Museum of the 20th Century
Competition Entry in Collaboration with Studio_SK
The form for the Museum of the 20th Century is the result of many factors coming together – including vectors, program, and even the ebb and flow of modern architectural history – both in theory and form. At once a path and a place, the project finds comfort not in simply being a destination, but in being the thing which informs one’s journey. The design is formed by common pragmatic factors such as necessities of circulation, view and program, but is also effected by more complex items such as the historical legacy of its neighbors (most notably Mies’ National Gallery and Scharoun’s Philharmonic Hall) and the historical importance of its contents.
Through the push and pull of these forces, and eroded like an ancient landform, the project’s base acts as an organic threshold between the ground and the strictly delineated mass above. While the majority of the erosion has a natural character, it is counterbalanced by a very purposefully formed void to the northwest, which acts as a protective vessel for an extremely important artifact on the site, the Plane Tree – designated as a national monument. At the other sides, which all face significant architectural works, the design offers a more neutral backdrop, not competing at the level of materiality or detail found in St. Matthew’s Church, or the precision of Scharoun and Mies.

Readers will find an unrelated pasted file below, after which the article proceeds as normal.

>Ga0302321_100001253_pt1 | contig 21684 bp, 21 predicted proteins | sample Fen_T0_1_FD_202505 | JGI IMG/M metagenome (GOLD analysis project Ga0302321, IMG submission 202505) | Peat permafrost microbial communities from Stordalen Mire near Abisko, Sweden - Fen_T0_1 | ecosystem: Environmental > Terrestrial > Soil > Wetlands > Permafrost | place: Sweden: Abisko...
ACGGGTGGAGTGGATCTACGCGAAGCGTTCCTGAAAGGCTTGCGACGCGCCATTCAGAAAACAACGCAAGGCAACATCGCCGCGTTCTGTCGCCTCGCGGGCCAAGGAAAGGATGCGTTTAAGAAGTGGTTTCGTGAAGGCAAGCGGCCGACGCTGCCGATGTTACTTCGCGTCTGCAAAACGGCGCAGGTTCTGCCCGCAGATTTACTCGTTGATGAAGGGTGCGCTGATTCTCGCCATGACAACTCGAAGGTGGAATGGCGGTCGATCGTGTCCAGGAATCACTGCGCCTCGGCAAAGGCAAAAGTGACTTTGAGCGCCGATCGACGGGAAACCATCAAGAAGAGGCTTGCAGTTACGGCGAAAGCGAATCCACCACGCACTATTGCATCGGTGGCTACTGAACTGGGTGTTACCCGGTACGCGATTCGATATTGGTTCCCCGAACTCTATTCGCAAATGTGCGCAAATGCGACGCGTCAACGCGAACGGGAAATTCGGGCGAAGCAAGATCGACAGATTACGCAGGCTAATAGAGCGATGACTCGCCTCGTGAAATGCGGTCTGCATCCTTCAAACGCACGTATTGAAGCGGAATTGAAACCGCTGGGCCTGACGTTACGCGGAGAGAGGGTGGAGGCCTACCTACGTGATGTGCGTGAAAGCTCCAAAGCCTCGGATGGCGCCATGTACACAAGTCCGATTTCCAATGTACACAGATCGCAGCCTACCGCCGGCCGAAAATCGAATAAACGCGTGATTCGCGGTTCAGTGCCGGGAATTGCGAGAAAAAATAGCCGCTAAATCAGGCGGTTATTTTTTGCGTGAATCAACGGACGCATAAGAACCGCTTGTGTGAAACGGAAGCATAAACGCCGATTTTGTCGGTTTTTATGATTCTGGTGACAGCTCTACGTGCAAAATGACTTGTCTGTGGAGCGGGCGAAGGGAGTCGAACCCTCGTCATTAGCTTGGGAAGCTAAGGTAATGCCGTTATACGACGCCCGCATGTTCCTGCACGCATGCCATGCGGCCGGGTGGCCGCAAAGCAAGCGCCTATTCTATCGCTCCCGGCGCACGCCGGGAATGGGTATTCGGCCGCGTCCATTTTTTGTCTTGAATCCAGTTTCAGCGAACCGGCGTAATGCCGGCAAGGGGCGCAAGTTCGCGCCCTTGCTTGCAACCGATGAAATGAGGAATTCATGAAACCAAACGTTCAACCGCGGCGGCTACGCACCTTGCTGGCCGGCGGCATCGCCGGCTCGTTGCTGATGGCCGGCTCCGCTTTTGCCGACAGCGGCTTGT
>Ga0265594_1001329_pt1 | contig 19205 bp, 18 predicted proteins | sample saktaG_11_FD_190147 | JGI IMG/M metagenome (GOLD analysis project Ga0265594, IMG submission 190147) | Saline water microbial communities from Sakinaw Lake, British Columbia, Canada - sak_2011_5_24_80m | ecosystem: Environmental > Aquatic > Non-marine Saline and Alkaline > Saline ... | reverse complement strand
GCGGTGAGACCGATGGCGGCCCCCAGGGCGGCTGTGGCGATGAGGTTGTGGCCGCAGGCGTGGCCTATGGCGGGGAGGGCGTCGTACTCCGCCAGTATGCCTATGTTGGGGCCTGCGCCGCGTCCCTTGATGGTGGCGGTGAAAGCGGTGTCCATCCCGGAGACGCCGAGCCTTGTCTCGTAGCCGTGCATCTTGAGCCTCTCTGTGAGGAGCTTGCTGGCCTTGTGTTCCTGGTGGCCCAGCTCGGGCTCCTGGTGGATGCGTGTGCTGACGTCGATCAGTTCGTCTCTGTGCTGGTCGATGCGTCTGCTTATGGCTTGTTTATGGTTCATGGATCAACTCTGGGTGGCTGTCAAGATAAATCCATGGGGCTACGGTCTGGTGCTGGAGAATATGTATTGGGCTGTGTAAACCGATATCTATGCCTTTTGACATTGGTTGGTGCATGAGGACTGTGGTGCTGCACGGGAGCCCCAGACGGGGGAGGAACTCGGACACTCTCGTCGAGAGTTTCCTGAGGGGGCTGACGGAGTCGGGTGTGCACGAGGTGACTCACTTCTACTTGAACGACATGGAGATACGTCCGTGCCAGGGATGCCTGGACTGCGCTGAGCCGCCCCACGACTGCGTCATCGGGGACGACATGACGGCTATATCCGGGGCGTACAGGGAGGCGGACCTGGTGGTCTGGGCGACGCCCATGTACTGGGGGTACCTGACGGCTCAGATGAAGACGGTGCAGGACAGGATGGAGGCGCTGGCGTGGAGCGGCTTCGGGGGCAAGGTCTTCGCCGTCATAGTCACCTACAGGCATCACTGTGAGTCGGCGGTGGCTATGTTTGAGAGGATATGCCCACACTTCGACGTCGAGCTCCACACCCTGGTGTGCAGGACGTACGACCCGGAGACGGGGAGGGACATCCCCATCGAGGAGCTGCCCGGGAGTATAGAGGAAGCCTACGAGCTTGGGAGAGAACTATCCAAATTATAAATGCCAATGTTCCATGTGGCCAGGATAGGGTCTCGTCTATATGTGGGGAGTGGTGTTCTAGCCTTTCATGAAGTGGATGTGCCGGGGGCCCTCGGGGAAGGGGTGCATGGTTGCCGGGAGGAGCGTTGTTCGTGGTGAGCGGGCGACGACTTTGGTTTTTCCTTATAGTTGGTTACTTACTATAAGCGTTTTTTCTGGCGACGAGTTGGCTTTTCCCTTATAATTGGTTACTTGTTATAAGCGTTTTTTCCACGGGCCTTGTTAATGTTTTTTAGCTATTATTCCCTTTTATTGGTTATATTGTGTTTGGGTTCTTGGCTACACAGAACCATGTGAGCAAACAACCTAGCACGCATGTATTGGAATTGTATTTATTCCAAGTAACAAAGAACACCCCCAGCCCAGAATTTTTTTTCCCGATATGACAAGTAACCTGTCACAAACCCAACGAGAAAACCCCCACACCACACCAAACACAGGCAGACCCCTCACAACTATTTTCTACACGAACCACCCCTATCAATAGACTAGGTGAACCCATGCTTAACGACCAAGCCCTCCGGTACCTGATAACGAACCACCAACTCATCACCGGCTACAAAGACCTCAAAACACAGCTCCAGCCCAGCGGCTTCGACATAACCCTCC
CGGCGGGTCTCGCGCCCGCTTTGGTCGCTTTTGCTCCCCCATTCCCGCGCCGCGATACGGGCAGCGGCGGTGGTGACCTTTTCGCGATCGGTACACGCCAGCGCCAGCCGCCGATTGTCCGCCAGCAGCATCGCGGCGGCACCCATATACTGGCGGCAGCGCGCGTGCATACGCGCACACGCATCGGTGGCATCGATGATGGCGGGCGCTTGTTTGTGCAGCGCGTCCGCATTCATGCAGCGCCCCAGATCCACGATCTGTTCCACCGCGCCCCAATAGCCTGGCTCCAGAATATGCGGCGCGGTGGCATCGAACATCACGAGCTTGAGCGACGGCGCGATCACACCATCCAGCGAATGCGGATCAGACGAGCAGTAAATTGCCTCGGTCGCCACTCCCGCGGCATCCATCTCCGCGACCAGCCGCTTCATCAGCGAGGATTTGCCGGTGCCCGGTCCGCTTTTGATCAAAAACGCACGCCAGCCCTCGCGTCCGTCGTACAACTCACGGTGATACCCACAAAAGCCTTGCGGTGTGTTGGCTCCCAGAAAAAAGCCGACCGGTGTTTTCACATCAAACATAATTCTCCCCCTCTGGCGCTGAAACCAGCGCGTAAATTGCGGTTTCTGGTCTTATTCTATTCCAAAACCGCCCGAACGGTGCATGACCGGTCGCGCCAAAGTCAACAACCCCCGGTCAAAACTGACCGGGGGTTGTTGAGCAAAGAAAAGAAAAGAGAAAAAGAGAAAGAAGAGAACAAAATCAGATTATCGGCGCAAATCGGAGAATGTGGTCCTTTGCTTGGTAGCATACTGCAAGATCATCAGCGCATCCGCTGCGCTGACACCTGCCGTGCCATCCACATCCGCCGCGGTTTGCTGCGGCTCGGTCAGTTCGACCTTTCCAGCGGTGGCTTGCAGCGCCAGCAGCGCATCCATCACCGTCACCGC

For access to adjacent areas, a subterranean connection ties the museum to the National Gallery. On grade, a direct connection from the Berlin State Library tunnels through the base and lands in the heart of the Kulturforum and plane tree. Finally, the main entrance stair is adjacent to Scharoun-Platz and lifts gently up, a-la Mies’ plinth, affording a space of relaxation under the cover of the hovering mass, while giving a nod to the classical nature of a cultural podium.
A portion of the rooftop is given over to the “Art Field”. There, a visitor would encounter a large homogenous plane with works arranged on the surface. A sort of Situationist construct, this abstract plan immediately puts into perspective the works of art the modern backdrop of the city in which they were borne.